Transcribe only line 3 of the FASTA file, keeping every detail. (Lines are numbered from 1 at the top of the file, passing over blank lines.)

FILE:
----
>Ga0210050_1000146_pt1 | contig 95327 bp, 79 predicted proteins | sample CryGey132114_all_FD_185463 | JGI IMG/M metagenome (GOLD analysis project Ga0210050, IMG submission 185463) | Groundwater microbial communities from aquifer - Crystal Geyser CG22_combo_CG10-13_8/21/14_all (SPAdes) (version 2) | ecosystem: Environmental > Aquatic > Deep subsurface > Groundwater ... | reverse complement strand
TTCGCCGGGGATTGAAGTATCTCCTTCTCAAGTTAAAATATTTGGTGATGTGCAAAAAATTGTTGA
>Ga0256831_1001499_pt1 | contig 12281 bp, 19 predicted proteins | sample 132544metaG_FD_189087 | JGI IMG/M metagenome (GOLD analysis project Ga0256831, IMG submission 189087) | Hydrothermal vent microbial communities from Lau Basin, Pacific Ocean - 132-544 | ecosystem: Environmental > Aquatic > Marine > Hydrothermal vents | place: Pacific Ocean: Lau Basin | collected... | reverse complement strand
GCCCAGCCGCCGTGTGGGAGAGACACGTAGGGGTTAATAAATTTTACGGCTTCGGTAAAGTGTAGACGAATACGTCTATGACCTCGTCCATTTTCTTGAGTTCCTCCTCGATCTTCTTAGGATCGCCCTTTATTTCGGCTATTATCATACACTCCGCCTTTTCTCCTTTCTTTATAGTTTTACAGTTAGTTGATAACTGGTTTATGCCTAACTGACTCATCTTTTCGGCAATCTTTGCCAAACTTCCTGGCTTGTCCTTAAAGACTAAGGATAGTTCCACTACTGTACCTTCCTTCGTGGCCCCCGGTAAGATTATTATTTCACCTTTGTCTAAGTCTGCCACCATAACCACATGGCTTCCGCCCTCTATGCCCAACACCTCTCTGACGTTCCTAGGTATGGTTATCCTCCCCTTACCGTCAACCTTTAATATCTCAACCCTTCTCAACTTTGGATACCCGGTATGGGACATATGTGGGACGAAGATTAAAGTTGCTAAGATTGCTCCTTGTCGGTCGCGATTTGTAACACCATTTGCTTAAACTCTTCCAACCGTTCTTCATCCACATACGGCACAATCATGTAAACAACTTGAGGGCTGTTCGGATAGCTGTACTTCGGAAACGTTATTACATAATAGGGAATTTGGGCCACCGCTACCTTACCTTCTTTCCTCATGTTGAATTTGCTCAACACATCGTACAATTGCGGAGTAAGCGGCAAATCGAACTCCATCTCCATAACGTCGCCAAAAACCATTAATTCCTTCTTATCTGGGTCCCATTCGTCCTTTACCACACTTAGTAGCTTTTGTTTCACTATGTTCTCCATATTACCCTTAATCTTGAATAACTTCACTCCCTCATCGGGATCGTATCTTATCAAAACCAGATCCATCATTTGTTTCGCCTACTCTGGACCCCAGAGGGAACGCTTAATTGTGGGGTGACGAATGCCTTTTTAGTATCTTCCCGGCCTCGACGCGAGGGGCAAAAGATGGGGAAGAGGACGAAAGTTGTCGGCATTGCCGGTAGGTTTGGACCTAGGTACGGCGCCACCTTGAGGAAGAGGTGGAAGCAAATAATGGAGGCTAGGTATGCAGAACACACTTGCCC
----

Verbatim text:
>Ga0256831_1001499_pt1 | contig 12281 bp, 19 predicted proteins | sample 132544metaG_FD_189087 | JGI IMG/M metagenome (GOLD analysis project Ga0256831, IMG submission 189087) | Hydrothermal vent microbial communities from Lau Basin, Pacific Ocean - 132-544 | ecosystem: Environmental > Aquatic > Marine > Hydrothermal vents | place: Pacific Ocean: Lau Basin | collected... | reverse complement strand